As state after state approves the use of marijuana for recreational reasons, in some measure to raise tax revenue, ever more Americans think its use is just fine. According to Pew, 57% of Americans believe marijuana use should be legal.
The Pew news is not all good for state legislators who favor legal marijuana, nor for consumers. Some 37% believe pot should be illegal. This likely varies by state, which means the path to legalization is not easy everywhere.
The share of Americans who favor legalizing the use of marijuana continues to increase. Today, 57% of U.S. adults say the use of marijuana should be made legal, while 37% say it should be illegal. A decade ago, opinion on legalizing marijuana was nearly the reverse – just 32% favored legalization, while 60% were opposed.
And the support has broadened across all age groups:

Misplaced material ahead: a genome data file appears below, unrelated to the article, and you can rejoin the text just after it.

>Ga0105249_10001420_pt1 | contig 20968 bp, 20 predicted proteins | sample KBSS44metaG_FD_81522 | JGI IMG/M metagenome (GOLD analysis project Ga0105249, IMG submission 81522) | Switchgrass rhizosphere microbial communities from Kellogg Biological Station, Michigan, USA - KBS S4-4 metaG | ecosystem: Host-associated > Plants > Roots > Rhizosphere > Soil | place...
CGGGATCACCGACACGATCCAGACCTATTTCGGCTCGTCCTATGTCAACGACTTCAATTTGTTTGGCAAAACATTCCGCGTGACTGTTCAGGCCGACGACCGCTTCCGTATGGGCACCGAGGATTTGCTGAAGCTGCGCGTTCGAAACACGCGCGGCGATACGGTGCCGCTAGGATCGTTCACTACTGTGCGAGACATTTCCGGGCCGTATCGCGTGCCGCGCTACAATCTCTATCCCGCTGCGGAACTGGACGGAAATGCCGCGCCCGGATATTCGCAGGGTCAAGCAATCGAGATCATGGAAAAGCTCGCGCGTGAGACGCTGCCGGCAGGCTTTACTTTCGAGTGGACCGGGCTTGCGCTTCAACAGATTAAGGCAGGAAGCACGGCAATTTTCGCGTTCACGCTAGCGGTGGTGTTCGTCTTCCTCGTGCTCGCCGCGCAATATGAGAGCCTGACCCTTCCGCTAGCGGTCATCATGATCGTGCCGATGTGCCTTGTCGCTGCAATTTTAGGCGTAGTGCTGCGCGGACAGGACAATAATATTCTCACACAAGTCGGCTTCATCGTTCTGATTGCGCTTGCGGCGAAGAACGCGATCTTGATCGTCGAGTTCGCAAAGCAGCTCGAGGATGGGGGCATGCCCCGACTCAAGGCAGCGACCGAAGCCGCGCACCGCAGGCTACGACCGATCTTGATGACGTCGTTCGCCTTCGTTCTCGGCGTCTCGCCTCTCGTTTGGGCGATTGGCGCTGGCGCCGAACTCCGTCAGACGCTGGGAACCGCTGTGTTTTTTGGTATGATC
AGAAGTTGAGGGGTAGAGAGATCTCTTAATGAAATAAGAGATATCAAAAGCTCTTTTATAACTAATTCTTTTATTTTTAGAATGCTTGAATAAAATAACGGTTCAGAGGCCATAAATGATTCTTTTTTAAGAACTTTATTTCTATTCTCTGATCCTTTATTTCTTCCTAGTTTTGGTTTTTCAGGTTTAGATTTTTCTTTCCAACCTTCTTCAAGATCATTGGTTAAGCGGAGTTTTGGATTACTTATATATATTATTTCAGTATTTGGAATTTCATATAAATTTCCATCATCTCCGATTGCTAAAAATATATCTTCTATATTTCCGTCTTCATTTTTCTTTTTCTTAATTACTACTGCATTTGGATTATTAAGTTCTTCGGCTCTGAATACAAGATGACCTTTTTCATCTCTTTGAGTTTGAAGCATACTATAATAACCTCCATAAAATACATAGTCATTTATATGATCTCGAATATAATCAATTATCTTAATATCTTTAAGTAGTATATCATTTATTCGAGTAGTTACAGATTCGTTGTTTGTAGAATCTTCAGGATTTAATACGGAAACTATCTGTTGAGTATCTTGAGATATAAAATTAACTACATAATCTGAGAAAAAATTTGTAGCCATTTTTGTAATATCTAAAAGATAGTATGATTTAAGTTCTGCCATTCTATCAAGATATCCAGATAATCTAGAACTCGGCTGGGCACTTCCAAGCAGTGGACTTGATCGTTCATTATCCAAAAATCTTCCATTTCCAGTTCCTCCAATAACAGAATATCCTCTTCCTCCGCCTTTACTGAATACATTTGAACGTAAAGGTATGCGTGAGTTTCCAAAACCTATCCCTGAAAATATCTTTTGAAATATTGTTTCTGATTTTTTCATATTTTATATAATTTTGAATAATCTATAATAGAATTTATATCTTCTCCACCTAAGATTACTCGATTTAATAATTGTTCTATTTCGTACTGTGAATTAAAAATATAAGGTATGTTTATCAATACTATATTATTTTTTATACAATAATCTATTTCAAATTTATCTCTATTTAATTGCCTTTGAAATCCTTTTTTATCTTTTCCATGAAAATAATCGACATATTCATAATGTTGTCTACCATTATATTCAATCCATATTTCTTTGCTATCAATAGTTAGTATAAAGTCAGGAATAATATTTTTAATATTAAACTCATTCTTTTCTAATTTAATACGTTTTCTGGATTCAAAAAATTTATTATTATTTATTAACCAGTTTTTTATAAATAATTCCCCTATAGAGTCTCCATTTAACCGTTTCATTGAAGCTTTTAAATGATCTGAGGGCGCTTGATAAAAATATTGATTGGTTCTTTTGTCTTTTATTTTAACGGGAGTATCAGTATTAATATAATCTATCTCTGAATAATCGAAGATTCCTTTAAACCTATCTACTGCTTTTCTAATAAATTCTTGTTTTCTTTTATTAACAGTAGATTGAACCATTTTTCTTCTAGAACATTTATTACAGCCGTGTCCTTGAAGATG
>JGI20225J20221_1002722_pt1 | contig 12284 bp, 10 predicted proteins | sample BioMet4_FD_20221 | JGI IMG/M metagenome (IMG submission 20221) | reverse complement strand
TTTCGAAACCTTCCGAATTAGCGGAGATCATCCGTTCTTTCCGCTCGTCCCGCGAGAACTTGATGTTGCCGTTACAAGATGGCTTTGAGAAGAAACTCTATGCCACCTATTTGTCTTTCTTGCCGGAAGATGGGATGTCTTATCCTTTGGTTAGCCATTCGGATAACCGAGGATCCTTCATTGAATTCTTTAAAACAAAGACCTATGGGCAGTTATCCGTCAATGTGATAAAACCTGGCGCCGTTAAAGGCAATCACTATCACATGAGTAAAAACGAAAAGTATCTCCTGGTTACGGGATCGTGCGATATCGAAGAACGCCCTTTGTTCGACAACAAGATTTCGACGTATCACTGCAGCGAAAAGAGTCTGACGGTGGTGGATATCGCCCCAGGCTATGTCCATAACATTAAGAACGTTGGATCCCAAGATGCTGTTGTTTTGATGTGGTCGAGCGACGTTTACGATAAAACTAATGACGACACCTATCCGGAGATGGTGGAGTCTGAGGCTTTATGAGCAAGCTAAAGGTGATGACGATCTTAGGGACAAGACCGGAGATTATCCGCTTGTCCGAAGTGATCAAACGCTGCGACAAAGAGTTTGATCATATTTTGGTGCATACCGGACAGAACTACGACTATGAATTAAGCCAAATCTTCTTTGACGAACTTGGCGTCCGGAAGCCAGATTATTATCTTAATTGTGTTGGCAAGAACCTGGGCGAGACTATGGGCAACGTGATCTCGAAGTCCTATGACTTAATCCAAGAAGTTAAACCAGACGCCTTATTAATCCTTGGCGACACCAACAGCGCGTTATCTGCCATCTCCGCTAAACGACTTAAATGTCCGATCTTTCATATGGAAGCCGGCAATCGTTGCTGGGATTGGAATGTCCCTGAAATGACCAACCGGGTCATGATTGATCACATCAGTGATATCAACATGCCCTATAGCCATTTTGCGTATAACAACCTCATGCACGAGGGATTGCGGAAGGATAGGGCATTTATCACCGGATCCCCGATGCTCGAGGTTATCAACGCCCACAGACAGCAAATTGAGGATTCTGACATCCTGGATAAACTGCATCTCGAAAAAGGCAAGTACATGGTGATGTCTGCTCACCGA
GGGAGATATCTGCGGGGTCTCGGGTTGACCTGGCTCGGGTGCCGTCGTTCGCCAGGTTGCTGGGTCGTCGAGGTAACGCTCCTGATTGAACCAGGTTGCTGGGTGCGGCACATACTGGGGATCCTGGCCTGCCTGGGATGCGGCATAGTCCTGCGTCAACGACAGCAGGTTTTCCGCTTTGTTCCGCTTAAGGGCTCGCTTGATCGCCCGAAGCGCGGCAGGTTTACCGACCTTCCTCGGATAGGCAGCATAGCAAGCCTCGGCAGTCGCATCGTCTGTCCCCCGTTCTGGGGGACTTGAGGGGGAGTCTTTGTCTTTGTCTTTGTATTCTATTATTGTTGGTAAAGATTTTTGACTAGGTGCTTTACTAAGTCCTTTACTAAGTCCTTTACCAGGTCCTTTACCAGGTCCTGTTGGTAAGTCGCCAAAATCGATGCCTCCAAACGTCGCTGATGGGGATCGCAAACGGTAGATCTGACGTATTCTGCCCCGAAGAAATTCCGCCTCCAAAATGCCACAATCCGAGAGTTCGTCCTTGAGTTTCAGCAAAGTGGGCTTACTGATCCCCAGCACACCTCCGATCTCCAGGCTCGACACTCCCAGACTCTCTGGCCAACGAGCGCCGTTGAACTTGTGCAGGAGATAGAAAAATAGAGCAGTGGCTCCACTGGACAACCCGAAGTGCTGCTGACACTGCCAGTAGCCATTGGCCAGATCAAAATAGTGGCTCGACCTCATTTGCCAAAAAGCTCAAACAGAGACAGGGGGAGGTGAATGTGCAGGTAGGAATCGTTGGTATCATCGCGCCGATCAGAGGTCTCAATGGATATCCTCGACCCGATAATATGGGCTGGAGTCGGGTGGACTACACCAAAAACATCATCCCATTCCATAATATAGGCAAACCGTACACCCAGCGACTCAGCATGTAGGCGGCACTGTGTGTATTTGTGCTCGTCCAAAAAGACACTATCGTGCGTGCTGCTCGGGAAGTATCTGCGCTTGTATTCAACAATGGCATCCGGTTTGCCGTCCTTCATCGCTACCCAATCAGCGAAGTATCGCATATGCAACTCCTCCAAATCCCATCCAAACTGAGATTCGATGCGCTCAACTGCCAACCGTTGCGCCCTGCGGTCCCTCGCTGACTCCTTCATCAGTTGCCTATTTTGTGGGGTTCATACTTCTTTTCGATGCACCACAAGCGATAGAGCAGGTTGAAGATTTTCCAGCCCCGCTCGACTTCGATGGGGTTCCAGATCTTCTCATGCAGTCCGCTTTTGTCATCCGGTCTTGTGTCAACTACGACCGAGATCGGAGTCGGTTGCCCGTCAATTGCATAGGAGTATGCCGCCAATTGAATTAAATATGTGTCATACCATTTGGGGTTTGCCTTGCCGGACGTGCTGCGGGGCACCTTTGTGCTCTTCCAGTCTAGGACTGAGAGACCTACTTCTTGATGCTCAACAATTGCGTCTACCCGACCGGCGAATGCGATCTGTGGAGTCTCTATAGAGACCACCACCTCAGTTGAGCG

Young adults have disproportionately driven the shift toward public support of the drug, though support is rising among other generations as well. Millennials – those ages 18 to 35 in 2016 – are more than twice as likely to support legalization of marijuana as they were in 2006 (71% today, up from 34% in 2006), and are significantly more likely to support legalization than other generations.
Support for marijuana legalization has also increased among members of Generation X and Baby Boomers (ages 36-51 and 52-70 in 2016, respectively). More than half of Gen Xers (57%) support legalization, a considerable jump from just 21% in 1990. A majority of Boomers (56%) also support legalization, up from just 17% in 1990.
Marijuana makes money, at least for states. According to the Tax Foundation:
A mature marijuana industry could generate up to $28 billion in tax revenues for federal, state, and local governments, including $7 billion in federal revenue: $5.5 billion from business taxes and $1.5 billion from income and payroll taxes.
With public support, tax collectors may just get there.